Uncle Sam overpromises, underperforms
Updated: Friday, December 03, 2010 10:40 AM
As a business partner, the federal government too often cannot be trusted. All it takes is an announcement from a member of the administration or a congressional committee chairman who wakes up on the wrong side of the bed, and farmers and ranchers pay the price.
And when Uncle Sam makes a promise, stand by.
In agriculture and timber, history is littered with federal promises broken, delayed or reversed.
The timber industry knows it only too well.
The federal government promised to share federal timber receipts with counties and school districts because federal land cannot be taxed. But wait. That money -- hundreds of millions of dollars -- has all but disappeared because of protections for the northern spotted owl, which is listed as threatened under the Endangered Species Act.
Not to worry, members of Congress said. Uncle Sam will make up the difference. But every time that legislation is up for renewal, it's a battle to make Congress keep that promise.
In Alaska, the federal government had a 50-year timber contract with two companies in the Tongass National Forest -- until Congress canceled it.
Farmers also know how the whims of Uncle Sam can ruin their day. The emphasis on ethanol production does wonders for Midwest corn producers but puts beef and dairy producers at risk. And when the percentage of ethanol used in gasoline goes up, the picture changes again.
One key member of Congress can erase a program from legislation -- or erase its funding, leaving producers that depend on it high and dry. Members of Congress treat agriculture as a chess game, trading farm programs for food assistance and influence from urban members.
In the Klamath Basin, farmers have been promised all sorts of federal help to untangle the many issues facing that region. It should be noted that most of them are related to the Endangered Species Act, which Congress has also promised to fix -- someday.
When it comes to the federal government, a promise made is not necessarily a promise kept.
Farmers in the Odessa subarea of the Columbia River Basin know that only too well.
In 1943, Congress passed the Columbia Basin Project Act. This ambitious effort would eventually irrigate 1.029 million acres of the region, creating an agricultural economy where none previously existed. Instead of dryland crops, farmers there could cultivate potatoes and other higher-value crops. Processing plants were built, and thousands of jobs were created.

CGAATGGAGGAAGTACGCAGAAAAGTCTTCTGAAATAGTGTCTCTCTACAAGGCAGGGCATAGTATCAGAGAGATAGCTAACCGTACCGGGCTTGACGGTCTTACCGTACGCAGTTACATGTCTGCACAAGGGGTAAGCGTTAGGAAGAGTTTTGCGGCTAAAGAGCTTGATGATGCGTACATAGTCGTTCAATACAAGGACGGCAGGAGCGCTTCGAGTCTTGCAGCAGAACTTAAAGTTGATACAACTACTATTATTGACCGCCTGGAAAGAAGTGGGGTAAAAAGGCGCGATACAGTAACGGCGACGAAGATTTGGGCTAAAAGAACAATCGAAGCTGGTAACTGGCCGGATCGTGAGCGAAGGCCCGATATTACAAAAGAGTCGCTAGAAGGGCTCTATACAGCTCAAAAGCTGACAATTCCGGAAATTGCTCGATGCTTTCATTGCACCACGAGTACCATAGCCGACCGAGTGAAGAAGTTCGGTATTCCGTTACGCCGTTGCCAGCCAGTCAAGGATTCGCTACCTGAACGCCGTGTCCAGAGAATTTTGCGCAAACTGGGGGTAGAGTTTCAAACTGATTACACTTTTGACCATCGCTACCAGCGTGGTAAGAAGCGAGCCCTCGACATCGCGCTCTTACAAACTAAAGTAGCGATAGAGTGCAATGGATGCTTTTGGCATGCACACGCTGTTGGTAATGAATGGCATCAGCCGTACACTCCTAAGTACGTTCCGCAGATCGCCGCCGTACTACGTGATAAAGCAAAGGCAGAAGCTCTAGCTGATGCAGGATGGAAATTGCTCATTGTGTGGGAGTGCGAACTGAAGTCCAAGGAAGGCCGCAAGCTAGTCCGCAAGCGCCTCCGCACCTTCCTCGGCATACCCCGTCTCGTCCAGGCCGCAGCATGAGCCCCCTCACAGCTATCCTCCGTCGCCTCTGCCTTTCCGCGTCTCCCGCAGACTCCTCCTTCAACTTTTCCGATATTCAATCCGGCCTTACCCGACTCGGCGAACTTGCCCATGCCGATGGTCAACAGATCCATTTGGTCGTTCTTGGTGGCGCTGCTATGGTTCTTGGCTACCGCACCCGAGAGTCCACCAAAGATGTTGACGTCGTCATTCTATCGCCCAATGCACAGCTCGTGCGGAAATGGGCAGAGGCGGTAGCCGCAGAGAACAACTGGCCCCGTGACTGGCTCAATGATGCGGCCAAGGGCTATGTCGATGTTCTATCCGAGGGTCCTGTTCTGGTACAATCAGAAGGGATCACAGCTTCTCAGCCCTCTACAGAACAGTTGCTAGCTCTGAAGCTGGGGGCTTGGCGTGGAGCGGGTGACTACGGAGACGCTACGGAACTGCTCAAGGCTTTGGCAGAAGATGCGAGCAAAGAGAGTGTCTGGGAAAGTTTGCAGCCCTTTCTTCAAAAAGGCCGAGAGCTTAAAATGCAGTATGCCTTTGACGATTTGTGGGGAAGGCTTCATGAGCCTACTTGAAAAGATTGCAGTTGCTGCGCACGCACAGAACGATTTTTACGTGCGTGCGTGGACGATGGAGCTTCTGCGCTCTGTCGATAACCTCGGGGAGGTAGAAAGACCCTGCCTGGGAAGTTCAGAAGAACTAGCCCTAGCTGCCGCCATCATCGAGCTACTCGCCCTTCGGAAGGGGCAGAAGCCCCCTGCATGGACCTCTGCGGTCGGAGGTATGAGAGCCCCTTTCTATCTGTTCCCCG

To date, though, only 671,000 acres are under irrigation. The rest of the land remains either as dryland or is irrigated using water not from the Columbia River but from deep wells.
Therein lies the problem. The state of Washington gave farmers temporary permits to tap the aquifer for irrigation until the rest of the Columbia Basin Project was built. That was nearly 50 years ago. Now, hydrologists say the Odessa aquifer will soon run dry.
"If no action is taken, it is estimated that, at the current rate of decline, about 70 percent of the production wells in the Odessa subarea will cease production within 10 years," according to the 736-page draft environmental impact statement on the plan to replace those wells with river water.
It won't be cheap. It never is, when you put off a project for half a century. To replace well water on 57,000 acres would cost a minimum of $728.3 million. To replace it on 102,600 acres would run the cost up to a maximum of $3.3 billion, including interest during construction.
In these days of massive federal deficits -- $1.4 trillion last year and an estimated $1.5 trillion next year -- one has to worry whether Uncle Sam has made too many promises that his checkbook can't back up.
One also has to worry how high on the priority list Odessa farmers will be.
And one has to worry that, once again, the administration and Congress will leave farmers in the lurch as they chase votes elsewhere.
The good news is the draft impact statement is a giant leap toward fulfilling the promise of expanding the Columbia Basin Project.
The bad news is Congress is short on cash, putting the project at risk.
Once again, the federal government is about to demonstrate its worth as a business partner.